Whiplash is an important film for any creative, craft-driven person. Those who strive for greatness will get it. This is the sort of film that will yield many different responses. From Andrew’s relationship with his father, to his relationship with his girlfriend, to that of Fletcher—all compose the backdrop of his life. Andrew is alone but he does not seem to be lonely because his art occupies him. It bloodies his hands and through his sweat and toil, he delivers. Drumming is an intense, physical activity. I once knew a drummer who spoke of the shin splints that resulted from hours of practicing. It is a craft that utilizes the entire body. As a writer, I am lucky that at least writing does not damage my body. But what of the artist whose art causes his hands to bleed and his shins to splint? When one is forced, due to physical pain, to cease for a time—how frustrating that must be. What then?
The only other film (that I know of) which demonstrates artistic craft as objective is Amadeus (1984). In it, Salieri is seething with envy at the foot of Mozart’s superior talent. Salieri gains more notoriety than Mozart but it kills him to know that privately Mozart is the better composer. In today’s writing world, where most everyone sucks, this is unheard of. Money, fame and image are what matter. Bloviate and the public will believe it—for a moment. But moments pass, thankfully. Charlie Parker died penniless. Yet here I am mentioning him. He was the Yardbird—The Band Leader. The Composer. Artist and intellectual, he was more than mere Entertainer. ‘No one here was friends with Charlie Parker—that’s the point,’ Andrew says over dinner. Yet ultimately, we remember. Therein lies the power.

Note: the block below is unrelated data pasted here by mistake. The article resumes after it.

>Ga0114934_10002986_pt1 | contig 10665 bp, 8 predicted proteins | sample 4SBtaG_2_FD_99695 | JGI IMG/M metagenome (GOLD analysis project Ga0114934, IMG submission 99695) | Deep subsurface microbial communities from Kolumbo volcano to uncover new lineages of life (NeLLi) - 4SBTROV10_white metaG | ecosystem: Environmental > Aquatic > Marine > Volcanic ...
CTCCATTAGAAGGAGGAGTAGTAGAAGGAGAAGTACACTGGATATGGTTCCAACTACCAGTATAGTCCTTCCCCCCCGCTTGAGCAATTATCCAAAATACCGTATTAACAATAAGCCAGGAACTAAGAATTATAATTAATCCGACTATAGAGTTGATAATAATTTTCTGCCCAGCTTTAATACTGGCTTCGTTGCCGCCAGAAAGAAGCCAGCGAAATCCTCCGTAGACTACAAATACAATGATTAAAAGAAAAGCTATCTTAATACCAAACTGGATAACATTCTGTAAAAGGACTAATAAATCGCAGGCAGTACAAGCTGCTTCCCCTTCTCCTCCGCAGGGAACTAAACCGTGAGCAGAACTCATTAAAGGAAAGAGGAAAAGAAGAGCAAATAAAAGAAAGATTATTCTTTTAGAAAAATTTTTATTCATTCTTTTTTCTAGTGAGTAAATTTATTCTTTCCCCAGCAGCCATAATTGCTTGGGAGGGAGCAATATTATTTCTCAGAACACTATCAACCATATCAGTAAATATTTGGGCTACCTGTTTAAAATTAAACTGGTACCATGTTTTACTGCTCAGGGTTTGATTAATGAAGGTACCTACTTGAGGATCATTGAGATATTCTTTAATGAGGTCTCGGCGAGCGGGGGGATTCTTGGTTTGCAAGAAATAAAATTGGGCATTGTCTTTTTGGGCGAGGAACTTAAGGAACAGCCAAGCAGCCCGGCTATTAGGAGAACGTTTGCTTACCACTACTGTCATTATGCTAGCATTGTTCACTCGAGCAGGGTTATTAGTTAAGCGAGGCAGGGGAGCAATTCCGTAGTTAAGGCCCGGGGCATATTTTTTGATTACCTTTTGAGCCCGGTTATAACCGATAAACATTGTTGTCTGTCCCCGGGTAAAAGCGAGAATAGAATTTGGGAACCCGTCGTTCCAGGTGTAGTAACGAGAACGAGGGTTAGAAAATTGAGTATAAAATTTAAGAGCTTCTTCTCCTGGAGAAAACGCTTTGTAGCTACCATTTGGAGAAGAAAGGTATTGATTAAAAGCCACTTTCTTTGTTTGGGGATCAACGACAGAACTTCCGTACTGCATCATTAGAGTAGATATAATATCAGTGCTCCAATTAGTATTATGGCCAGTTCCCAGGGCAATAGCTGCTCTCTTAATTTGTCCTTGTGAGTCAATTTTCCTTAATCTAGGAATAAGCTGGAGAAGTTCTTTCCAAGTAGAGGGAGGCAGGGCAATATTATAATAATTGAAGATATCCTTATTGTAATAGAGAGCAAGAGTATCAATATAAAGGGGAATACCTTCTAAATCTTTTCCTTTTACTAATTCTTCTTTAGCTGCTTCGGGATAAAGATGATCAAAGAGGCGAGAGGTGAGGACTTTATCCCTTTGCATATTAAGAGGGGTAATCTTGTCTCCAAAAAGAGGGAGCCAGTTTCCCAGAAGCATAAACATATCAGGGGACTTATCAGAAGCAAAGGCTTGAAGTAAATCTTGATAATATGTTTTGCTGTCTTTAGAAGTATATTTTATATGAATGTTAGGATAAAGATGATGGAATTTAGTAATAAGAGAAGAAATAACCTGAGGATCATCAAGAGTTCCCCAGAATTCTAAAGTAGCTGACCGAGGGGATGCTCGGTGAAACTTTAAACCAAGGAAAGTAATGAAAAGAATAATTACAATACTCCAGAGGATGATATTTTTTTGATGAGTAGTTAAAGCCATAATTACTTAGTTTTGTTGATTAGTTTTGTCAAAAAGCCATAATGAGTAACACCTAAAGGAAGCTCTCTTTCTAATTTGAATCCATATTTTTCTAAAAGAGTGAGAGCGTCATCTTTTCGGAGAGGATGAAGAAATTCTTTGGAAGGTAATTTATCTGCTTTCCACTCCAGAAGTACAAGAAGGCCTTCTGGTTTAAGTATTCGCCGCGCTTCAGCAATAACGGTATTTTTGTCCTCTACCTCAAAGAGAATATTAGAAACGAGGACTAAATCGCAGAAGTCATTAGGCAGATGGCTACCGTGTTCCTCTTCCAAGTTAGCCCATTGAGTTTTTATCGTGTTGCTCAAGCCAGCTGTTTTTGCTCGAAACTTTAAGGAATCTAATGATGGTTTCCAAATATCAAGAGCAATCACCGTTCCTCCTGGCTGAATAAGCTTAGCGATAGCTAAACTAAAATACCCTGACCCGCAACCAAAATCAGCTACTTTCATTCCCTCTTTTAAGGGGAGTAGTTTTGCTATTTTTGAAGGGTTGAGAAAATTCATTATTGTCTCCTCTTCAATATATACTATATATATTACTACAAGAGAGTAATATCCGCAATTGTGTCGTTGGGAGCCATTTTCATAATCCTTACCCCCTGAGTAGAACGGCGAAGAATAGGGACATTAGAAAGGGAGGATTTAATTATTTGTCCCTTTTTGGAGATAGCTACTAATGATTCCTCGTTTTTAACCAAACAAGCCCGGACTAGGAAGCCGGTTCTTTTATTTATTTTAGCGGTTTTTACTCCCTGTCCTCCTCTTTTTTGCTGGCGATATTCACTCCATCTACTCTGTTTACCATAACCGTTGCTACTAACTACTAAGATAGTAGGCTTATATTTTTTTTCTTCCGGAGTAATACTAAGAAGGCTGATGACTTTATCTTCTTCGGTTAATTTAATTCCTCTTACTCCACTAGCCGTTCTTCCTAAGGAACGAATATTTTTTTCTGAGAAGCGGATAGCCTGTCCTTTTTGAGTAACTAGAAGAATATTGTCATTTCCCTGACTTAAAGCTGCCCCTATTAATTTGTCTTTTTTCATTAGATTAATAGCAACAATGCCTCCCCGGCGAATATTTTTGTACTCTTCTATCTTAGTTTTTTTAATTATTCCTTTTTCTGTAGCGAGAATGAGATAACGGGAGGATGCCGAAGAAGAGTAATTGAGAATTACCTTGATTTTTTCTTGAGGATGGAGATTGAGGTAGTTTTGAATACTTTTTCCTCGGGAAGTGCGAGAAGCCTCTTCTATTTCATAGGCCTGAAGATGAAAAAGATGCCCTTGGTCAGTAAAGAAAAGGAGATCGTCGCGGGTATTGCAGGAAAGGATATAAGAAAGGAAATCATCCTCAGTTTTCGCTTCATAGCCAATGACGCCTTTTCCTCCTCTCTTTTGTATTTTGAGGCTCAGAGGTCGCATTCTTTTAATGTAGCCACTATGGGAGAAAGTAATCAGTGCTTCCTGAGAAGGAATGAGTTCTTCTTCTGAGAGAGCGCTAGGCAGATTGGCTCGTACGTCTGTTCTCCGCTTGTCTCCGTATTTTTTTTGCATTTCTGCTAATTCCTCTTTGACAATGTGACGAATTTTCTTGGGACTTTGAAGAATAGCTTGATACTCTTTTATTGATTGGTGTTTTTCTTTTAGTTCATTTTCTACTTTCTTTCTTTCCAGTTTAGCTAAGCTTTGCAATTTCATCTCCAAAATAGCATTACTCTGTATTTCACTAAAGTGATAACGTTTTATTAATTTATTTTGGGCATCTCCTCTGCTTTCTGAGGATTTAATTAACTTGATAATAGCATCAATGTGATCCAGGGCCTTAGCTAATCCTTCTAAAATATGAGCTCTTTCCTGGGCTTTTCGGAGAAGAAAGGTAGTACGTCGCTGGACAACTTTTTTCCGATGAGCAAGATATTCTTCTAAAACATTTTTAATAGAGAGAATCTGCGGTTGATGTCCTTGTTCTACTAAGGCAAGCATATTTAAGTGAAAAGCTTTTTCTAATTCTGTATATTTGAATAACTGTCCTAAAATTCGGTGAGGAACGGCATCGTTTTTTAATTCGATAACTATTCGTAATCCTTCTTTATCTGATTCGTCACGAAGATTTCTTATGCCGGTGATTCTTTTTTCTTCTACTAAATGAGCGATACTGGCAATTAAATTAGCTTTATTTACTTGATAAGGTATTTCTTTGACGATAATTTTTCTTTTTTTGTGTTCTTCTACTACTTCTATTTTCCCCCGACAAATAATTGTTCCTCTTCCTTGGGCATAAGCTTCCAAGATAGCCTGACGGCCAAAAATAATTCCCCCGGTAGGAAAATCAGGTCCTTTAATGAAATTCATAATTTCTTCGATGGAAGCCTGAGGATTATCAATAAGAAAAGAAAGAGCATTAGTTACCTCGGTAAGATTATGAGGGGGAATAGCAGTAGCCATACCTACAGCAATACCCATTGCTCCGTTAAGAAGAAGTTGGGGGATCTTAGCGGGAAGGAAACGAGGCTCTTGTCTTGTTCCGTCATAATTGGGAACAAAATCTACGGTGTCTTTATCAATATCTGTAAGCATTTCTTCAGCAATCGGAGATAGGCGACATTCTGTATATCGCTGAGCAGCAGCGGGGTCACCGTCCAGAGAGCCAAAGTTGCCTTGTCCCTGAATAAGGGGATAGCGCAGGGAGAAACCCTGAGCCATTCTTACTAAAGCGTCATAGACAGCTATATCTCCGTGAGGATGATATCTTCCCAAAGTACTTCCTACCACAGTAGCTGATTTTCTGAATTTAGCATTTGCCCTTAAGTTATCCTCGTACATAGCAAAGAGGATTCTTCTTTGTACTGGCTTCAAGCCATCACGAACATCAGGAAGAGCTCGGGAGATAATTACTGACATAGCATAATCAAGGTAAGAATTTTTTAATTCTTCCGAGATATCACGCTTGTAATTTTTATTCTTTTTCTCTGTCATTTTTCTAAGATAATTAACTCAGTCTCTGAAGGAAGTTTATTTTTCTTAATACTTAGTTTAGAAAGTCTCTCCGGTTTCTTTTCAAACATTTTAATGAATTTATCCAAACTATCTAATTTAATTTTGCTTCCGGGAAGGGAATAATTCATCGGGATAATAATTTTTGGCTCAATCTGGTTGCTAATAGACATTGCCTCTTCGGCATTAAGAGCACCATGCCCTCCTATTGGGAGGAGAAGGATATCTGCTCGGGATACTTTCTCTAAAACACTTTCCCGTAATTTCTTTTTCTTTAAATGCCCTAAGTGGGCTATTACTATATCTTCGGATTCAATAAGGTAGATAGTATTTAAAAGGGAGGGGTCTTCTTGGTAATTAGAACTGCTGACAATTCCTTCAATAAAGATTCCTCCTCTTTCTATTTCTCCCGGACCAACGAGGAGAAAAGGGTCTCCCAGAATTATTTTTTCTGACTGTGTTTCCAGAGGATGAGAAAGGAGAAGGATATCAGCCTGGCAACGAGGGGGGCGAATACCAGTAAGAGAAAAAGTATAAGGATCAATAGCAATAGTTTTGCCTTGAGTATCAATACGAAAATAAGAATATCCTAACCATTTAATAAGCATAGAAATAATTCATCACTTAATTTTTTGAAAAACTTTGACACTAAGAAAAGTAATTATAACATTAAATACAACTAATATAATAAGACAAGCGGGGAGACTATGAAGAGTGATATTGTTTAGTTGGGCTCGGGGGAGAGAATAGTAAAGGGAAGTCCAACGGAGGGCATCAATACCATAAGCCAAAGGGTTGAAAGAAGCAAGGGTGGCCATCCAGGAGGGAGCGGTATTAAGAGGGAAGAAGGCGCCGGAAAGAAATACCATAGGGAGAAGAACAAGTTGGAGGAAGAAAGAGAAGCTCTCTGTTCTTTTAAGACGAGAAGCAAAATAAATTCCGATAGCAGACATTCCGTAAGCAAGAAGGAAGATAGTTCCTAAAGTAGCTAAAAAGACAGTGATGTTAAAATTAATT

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More from Jessica Schneider: So Much Is Delicate: C. Scott Willis’s “The Woodmans” (2010), The Romantic Longing within Jean Renoir’s “The River” (1951), Vivian Maier, Herman Melville, & The Artist Underneath